“Silos are very strong as long as they have the same integrity as eggs,” Durand said. “Now if the egg shell breaks slightly, it will be very fragile and you will have no trouble crushing the egg.”

Durand said the military plans to demolish the silos with tools that break concrete and rebar. Kuwait, which funded the construction of the silos in the 1970s, promised to contribute to their reconstruction.

Fadi Abboud, a former tourism minister and member of the Free Patriotic Movement, the largest Christian party, came up with a proposal to turn the port and silos into a “tourist attraction”, a site opposed to the Roman ruins of Balbec.

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The families of the victims protested, saying it was a heartless commercialization of the site where several people had died.

“In their dreams!” Gilbert Karan has vowed that his 27-year-old fianc, firefighter Sahar Fares, died in the blaze shortly before the blast. “They will not benefit the martyrs.”

Jonathan Dagger, a journalist with Megaphone, an independent online media platform, said party leader Jebran Bass had suggested that the blast could turn Lebanon’s money into a major opportunity to gain international support. Forged government.

“These words are not an accident,” Dagger said, minimizing the tragedy.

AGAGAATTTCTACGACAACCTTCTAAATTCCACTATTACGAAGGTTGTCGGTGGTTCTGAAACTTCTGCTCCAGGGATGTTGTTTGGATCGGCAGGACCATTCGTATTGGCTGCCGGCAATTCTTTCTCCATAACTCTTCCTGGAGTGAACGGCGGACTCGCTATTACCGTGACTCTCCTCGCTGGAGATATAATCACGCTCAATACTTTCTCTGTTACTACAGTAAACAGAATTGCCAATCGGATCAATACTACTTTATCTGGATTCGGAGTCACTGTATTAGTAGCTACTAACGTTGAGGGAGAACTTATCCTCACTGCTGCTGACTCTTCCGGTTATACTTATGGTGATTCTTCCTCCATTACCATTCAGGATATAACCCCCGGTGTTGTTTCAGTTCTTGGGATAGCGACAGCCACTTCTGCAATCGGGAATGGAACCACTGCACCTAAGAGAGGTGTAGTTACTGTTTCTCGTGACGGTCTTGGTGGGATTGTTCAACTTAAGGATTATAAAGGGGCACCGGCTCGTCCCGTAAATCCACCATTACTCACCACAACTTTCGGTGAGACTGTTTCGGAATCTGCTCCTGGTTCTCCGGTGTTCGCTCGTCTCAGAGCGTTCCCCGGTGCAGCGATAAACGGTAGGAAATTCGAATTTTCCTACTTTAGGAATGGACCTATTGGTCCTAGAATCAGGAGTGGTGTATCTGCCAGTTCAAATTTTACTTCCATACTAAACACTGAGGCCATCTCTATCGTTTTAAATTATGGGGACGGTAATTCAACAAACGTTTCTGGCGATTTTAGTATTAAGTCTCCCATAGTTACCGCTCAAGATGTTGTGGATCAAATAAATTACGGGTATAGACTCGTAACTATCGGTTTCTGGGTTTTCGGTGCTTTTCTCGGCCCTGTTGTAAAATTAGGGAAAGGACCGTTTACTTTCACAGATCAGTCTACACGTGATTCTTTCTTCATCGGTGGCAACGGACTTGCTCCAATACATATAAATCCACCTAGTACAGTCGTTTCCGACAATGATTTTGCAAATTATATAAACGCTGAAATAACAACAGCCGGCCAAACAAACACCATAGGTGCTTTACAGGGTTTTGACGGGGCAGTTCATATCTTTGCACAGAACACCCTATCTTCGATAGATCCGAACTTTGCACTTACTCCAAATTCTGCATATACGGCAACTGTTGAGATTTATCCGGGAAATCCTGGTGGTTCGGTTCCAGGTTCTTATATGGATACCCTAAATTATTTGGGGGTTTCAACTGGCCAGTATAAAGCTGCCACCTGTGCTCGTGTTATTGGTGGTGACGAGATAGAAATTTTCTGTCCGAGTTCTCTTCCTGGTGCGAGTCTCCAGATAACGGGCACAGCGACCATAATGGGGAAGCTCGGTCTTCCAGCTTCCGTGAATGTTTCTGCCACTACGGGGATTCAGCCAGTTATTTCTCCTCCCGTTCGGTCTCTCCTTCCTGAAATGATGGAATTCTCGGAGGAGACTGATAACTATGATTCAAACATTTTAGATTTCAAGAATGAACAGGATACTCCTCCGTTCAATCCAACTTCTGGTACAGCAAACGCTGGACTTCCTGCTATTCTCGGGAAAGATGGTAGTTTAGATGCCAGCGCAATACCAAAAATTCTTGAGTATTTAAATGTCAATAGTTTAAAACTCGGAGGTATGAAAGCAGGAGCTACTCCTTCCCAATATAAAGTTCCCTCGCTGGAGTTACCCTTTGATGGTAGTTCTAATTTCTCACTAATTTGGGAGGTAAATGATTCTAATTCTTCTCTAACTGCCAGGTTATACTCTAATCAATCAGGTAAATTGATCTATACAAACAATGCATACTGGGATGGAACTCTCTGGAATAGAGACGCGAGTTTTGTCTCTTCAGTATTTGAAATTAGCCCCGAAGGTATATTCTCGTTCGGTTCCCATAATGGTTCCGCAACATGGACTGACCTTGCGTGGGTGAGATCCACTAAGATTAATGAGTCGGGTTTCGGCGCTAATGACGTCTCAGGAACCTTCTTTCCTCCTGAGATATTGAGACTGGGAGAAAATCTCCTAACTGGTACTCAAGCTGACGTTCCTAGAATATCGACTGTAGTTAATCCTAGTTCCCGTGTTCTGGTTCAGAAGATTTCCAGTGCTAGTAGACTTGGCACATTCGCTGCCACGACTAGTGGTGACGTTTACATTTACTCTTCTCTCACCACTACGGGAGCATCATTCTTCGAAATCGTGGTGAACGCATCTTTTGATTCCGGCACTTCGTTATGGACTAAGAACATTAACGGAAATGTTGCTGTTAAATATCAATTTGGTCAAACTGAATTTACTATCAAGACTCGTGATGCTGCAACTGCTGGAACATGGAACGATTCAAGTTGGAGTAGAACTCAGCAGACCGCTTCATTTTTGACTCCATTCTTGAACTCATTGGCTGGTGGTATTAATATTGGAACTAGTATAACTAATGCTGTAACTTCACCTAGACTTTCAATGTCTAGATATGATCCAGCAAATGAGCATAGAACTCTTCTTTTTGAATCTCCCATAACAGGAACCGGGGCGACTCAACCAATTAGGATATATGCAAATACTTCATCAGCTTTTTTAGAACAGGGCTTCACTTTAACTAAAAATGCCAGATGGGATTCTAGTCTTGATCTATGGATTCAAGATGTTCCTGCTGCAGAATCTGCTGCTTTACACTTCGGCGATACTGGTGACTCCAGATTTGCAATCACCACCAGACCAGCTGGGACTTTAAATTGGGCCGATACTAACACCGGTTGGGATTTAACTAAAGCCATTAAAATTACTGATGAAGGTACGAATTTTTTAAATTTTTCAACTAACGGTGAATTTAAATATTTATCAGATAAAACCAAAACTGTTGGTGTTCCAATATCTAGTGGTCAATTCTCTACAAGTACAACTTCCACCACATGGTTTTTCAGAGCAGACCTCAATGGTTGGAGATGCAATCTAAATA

There are concerns that the port bombing could be treated in the same way as Lebanon’s 15 years of civil war.

War is not taught in school books. There is no memorial to the 17,000 people who went missing from the war. A general amnesty allowed warlords and military leaders to dominate the country’s post-war politics. After the war, the city of Beirut was rapidly rebuilt, a high-profile corporate hub rising from the rubble and devastation.

Architect Jaffer said the pushback against the demolition of the silos was a similar situation based on the concept of “memory loss” – if you haven’t seen it happen – the engineering blast on August 4th.

Lebanese architect Carlos Moubarak says that these silos should remain in place, and that their size is an echo of the Big Bang forever.

“There’s something very strong about silos,” he said. “They are now part of the collective memory of the people.”

Symbols has been designed as a focal point, a memorial park at the site with a reminder ring in the pit, a museum and a green space. He said the aim was to show solidarity among Lebanese people in the aftermath of the bombing and to honor the victims and survivors. He is now trying to find ways to finance it.

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Eli Hazruti’s father and grandfather both worked in Silos from the time they were built.

Father Gasson, 59, was called home 40 minutes before the blast. He told his wife that a new grain ship would stay there. Asked to send his favorite pillows and bedsheets to work on an unplanned night.

14 days later his remains were found under the silos.

Silos should “continue to witness corruption, so let’s learn,” Hazruti said. “Something has to change.”